During the Second World War, Ponticelli, who became a French citizen in 1939, was too old for combat but supported the war effort by supplying soldiers with his products. He moved his factory into an unoccupied zone when Germany invaded and occupied France. After Vichy France was taken over by the Germans, he returned northwards and began working with the Resistance. In the aftermath of World War II, he added a piping department to his company.
He continued managing the company until his retirement in 1960. At the time of his death it was reported that the company had 4,000 employees and its annual revenue (2005) was €300 million. The company now operates in several countries outside France, such as Angola.
Until his death, Ponticelli lived with his daughter in the Paris suburb of Le Kremlin-Bicêtre, and every 11 November until 2007 he attended Armistice Day ceremonies. An honored citizen of his adopted town, Ponticelli voted in the 2007 presidential and legislative elections. He officially became a supercentenarian on 24 December 2007, celebrating his official 110th birthday at the National History of Immigration Museum. He kept his war medals in a shoebox.
When originally offered a state funeral by then French President Jacques Chirac, Ponticelli asserted that he did not want one, although the death of the penultimate recognized soldier,[b] Louis de Cazenave, on 20 January 2008 caused him to reconsider. He eventually accepted a small ceremony "in the name of all those who died, men and women," during World War I.
— Nicolas Sarkozy, President of France
Ponticelli died at 12:45 pm (11:45 GMT) at his home in Le Kremlin-Bicêtre on 12 March 2008, aged 110. At the time of his death, Ponticelli was the oldest living man of Italian birth and the oldest man living in France. Nicolas Sarkozy, the French president, released a statement and said there would be a day of national remembrance for the war dead of France. Ponticelli had at least one child, his then-78-year-old daughter, Janine Desbaucheron.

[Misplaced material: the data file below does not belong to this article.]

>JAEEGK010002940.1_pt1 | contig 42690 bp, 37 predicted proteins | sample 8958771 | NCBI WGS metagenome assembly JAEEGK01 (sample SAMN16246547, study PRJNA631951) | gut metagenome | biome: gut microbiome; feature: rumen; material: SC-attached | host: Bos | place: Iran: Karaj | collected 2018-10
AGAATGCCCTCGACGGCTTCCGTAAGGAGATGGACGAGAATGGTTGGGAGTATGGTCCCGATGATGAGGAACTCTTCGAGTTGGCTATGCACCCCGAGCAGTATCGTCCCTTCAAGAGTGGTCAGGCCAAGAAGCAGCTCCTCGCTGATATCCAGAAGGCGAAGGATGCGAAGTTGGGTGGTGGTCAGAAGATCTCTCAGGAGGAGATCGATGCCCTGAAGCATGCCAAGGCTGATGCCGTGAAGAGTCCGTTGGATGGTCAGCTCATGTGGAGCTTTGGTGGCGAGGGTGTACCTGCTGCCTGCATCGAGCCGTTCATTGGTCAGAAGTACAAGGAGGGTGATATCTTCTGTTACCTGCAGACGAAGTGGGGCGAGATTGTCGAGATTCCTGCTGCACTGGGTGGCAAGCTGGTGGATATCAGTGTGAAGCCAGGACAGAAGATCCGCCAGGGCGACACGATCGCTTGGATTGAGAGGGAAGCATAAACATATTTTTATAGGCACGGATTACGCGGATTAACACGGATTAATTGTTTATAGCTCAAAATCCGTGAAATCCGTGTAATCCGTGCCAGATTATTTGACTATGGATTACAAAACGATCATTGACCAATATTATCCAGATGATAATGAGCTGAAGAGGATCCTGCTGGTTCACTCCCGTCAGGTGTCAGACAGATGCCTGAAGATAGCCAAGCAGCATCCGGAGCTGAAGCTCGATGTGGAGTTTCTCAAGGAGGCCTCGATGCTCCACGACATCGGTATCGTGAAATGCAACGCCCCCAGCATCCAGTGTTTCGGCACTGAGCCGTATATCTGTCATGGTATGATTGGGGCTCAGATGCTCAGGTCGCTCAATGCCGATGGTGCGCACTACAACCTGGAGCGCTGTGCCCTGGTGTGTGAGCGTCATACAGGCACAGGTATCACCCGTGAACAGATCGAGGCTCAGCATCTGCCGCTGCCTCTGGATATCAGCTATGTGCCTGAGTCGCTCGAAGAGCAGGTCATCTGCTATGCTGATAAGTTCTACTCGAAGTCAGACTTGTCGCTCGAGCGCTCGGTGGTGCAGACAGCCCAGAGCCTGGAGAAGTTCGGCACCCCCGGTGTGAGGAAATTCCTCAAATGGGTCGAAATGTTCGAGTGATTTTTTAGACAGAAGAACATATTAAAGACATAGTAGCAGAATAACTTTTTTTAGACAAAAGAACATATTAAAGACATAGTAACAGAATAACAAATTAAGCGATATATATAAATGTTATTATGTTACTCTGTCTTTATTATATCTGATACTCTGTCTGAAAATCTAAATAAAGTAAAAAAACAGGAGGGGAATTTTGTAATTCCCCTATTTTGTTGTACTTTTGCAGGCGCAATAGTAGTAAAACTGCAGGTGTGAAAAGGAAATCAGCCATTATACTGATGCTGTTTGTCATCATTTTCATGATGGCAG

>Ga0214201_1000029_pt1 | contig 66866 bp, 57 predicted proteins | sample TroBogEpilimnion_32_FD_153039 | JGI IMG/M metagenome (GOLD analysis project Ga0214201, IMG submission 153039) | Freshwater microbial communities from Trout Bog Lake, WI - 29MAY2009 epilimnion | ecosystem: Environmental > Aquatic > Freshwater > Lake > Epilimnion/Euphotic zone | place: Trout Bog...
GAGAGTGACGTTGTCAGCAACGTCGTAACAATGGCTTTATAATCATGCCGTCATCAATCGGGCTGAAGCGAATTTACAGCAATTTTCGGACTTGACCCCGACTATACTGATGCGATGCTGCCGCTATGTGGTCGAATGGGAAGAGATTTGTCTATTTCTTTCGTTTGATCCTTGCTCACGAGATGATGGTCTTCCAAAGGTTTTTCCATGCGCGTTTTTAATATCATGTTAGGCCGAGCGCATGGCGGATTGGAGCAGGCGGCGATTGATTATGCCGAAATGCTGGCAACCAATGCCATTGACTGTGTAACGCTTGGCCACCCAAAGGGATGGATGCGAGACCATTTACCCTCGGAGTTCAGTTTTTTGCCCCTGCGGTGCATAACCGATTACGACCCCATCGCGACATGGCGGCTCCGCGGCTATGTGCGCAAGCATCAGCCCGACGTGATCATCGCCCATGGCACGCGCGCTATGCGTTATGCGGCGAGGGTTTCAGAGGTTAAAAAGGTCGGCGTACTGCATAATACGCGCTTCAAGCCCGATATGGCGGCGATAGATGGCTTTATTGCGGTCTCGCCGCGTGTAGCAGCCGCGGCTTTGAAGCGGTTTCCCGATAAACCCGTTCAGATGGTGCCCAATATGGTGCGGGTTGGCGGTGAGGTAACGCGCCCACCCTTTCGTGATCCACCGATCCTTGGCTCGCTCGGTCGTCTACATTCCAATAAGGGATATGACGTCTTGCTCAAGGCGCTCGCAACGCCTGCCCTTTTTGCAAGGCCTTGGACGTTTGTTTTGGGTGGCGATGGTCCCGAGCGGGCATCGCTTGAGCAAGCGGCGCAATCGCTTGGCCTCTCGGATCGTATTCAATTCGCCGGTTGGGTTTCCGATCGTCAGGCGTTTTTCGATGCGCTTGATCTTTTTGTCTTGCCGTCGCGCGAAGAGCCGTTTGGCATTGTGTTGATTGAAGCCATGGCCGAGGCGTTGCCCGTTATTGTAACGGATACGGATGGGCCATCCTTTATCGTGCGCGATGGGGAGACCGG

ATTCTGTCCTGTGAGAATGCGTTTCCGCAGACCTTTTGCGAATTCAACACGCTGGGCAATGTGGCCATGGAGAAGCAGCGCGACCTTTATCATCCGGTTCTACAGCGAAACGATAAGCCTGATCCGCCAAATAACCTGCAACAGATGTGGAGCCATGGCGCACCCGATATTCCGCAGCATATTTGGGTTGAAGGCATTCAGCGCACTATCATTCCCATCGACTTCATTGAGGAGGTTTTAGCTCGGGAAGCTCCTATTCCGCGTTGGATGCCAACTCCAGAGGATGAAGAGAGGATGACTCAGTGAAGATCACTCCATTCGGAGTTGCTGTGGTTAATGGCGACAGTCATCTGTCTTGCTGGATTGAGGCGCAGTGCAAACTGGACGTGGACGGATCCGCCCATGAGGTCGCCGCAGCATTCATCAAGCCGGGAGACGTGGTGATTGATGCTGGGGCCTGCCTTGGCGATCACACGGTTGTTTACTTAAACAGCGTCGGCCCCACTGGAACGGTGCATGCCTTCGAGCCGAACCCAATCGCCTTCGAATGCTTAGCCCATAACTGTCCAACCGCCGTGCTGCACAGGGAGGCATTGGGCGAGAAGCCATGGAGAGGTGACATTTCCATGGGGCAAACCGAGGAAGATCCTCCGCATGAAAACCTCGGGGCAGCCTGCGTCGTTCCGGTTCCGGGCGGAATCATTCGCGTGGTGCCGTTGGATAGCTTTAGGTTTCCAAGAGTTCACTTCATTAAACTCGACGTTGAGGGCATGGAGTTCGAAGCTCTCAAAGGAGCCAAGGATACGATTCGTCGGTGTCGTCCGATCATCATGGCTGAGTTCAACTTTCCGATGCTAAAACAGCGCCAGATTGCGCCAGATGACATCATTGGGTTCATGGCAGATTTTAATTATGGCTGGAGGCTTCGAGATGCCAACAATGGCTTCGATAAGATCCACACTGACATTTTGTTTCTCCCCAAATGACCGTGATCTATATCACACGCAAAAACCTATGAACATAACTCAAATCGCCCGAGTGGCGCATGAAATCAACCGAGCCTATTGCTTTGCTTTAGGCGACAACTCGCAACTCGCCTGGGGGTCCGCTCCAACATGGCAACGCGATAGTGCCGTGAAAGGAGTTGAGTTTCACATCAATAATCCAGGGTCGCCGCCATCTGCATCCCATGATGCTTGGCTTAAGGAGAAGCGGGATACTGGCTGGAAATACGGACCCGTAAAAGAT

His state funeral was held on 17 March 2008. The mass was held at Saint-Louis Cathedral in Les Invalides and was attended by government ministers, soldiers and members of Ponticelli's family. French academic Max Gallo delivered the eulogy. At the mass, French collégien Guillaume Kaleff read a poem written by his class in Ponticelli's honor.
Flags were ordered to be flown at half mast while Sarkozy unveiled a plaque dedicated to the veterans of World War I. Legionnaires of the 3rd Foreign Infantry Regiment, heir to the Marching Regiment of the French Foreign Legion, the same regiment that Ponticelli fought in, carried his coffin at the funeral. After the procession, he was buried in his family's plot at the Ivry-sur-Seine cemetery, located in the Val-de-Marne.
On 11 November 2008, during the first Armistice Day since his death, Rue de Verdun in Le Kremlin-Bicêtre was renamed Rue de Verdun-Lazare-Ponticelli.
"C'est grâce à vous, à tous les Poilus que nous vivons aujourd'hui dans un pays libre. Merci" a dit Guillaume, un élève de cinquième, dans un poème lu en fin de cérémonie.